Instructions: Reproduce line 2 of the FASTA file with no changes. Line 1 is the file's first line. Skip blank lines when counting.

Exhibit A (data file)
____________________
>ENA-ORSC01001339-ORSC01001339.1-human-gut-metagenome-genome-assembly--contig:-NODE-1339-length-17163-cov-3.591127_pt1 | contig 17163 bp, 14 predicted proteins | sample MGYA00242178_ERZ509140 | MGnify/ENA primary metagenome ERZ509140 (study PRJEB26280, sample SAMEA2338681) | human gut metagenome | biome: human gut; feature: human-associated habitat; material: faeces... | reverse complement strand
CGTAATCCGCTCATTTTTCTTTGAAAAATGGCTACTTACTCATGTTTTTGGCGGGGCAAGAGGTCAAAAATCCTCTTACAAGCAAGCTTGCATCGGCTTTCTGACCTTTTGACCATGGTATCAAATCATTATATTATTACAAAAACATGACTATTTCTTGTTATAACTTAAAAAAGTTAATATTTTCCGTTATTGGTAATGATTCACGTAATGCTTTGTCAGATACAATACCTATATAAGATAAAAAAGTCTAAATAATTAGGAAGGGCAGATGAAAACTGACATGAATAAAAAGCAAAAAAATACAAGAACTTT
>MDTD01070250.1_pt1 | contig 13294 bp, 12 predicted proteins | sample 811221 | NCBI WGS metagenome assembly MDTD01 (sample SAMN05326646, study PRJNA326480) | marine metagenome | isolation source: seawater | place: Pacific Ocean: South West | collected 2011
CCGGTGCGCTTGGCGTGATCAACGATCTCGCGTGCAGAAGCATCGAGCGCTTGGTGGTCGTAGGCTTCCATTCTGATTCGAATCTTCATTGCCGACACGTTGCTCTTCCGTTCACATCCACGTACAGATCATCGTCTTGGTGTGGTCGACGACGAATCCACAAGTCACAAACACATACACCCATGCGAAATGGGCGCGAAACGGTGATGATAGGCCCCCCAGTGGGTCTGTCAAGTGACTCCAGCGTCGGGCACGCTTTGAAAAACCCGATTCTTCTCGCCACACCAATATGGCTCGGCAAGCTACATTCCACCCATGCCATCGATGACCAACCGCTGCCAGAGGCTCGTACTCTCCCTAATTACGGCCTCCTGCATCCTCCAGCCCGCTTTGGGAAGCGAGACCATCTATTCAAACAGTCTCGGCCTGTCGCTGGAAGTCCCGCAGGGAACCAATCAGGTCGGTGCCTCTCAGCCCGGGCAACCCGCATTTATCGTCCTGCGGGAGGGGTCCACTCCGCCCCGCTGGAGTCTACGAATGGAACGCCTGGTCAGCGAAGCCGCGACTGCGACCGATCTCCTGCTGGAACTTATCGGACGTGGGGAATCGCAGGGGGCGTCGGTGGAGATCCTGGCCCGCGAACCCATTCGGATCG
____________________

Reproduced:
CGTAATCCGCTCATTTTTCTTTGAAAAATGGCTACTTACTCATGTTTTTGGCGGGGCAAGAGGTCAAAAATCCTCTTACAAGCAAGCTTGCATCGGCTTTCTGACCTTTTGACCATGGTATCAAATCATTATATTATTACAAAAACATGACTATTTCTTGTTATAACTTAAAAAAGTTAATATTTTCCGTTATTGGTAATGATTCACGTAATGCTTTGTCAGATACAATACCTATATAAGATAAAAAAGTCTAAATAATTAGGAAGGGCAGATGAAAACTGACATGAATAAAAAGCAAAAAAATACAAGAACTTT